At worst, they turned to food. They took some retirees, one, as they later found, the hero when their daughters slept in the adjacent room. Mrs Fisher’s greatest street, she said, is the effect of family drama on two underage children when she lost her job.
“They do not remember that they live when we went out for dinner if we wanted or bought what we wanted,” Fisher said.
Finally, fishermen found some stability. Mrs. Fisher began working with Jewish prayer scarves, and her interest that she had met through the online group hired her for parallel administrative work. Even the family had a break. Their friends helped them buy after the house was seized, and this year they had a small dental care time that helped pay for the health care debt.
But the scars of recession have never fully cured. Mrs Fisher deserves a fraction of her previous salary, and a couple living in Marietta, Georgia, has almost no pension. Once the fisherman’s son has decided to go to school, they want to go to safety to save money.
State statistics are of the opinion that every job hired, including part-time work, such as Mrs Fisher, “works”. But he said he had not been part of the traditional workforce.
“I believe that unemployment is in full swing, but people like me are not there,” Fisher said. “We will never be where we were again.”
Get back home
It took almost ten years, but Guillermo González became a new owner.
In June 2017, Gonzales and his wife closed a two-bedroom house in Spring Hill, Florida, north of Tampa. The hotel has a swimming pool and a terrace where grandchildren can play. In addition, they can pay for it.
“It’s not a new house, but it’s very nice,” Gonzalez said. “It’s a good house.”
The history of González’s recession is typical: in 2004, he and his wife bought a small house near Miami and trusted their ability to refinance to help them pay. They borrowed money to finance a lifestyle that was never a waste, but much further than they could pay for their pay. Alcoholic beverages sell them.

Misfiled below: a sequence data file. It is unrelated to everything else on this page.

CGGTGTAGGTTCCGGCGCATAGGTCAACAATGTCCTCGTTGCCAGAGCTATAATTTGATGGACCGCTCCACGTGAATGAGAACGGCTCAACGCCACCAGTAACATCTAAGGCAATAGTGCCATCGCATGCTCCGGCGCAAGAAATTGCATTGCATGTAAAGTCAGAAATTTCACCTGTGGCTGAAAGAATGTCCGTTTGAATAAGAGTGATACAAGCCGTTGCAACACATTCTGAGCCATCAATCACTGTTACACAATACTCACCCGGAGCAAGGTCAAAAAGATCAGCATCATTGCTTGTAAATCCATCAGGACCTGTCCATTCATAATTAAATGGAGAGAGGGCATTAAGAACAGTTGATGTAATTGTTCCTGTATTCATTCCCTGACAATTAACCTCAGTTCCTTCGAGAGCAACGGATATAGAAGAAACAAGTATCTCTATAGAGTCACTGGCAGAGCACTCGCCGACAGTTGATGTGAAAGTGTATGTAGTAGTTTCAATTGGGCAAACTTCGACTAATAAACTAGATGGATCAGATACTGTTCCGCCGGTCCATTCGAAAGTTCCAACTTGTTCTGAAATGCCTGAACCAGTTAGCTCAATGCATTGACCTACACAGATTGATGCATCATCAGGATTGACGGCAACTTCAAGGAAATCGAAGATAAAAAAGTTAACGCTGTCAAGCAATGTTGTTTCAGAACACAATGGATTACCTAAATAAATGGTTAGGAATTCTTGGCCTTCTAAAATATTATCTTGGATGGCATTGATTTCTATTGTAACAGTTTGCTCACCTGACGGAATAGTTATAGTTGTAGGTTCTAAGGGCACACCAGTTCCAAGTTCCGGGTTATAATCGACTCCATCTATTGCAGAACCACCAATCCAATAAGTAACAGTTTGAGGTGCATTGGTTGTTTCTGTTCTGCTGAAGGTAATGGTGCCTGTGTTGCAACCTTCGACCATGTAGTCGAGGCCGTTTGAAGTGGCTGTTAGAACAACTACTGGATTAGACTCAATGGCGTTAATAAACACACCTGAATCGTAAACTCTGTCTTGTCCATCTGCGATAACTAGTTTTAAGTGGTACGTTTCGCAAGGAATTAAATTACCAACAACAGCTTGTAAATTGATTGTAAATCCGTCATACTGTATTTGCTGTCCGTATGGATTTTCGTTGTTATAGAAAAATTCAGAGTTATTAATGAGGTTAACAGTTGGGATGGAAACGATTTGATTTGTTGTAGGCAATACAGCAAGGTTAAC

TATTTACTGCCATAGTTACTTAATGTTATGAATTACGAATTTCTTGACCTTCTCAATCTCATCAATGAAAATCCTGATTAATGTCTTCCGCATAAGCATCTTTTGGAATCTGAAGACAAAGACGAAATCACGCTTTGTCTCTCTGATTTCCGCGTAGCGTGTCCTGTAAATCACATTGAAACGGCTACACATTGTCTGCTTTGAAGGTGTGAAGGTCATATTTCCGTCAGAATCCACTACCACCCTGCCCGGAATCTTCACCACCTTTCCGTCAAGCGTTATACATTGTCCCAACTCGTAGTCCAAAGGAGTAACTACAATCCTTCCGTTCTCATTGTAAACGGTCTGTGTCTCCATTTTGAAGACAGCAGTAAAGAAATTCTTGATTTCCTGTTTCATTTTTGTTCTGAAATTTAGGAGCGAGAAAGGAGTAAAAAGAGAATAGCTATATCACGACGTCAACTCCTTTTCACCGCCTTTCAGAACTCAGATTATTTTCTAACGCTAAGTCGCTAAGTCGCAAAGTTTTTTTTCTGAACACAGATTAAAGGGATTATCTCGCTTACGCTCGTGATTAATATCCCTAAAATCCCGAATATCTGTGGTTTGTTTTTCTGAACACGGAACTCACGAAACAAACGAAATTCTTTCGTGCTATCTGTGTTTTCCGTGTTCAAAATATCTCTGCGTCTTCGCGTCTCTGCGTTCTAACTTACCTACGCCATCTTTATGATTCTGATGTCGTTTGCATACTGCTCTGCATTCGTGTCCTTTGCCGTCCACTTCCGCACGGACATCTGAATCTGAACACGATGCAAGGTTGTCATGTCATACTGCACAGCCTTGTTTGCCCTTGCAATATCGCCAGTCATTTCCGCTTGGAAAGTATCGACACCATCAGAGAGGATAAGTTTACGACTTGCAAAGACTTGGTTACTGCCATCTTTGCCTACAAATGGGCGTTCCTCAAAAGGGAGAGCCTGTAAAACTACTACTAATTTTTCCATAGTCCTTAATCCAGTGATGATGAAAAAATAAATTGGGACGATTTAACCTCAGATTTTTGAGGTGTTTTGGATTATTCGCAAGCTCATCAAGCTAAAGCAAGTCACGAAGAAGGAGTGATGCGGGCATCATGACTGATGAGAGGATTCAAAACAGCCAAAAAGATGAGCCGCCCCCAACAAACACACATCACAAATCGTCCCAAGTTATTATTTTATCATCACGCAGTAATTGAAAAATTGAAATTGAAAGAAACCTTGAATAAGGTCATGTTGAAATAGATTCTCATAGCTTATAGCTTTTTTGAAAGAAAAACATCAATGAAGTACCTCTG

But when the real estate market collapsed in Florida, the gonces could not refinance. Economic activity slowed down sales of alcohol, reducing González’s payment and preventing him from paying monthly payments.
When the Times arrived in June 2008, Gonzalez received just $ 1,033 credit, part of President George W. Bush’s attempt to revitalize the economic downturn. González, when it comes to economics, was not enough. By the end of the year, his house was recovered and declared bankrupt.
Gonzalez was a tenant and he paid $ 1,800 a month for housing in a complicated “where it was impossible to make a barbecue, wash a car that can not be changed”. Her sister, who lost her job to buy property, settled for some time.
But gradually he began to heal. Gonzalez found work on the sale of auto parts. He worked with the loan renewal. Last year, he and his wife were ready to buy again, this time in Tampa, where homes are cheaper and closer to their children.
Be careful: once, he said, someone is paying for destroying the land destroyed. This time I was alone.
“My food is green in the area,” he said. “I’ve always been very proud of.”
But Mr Gonzalez, 54, has little savings and no pension schemes. His wife stopped working when they moved to Tampa to help their grandchildren but now they are looking for work to cover the cost of treatment.
“We use step by step,” he said.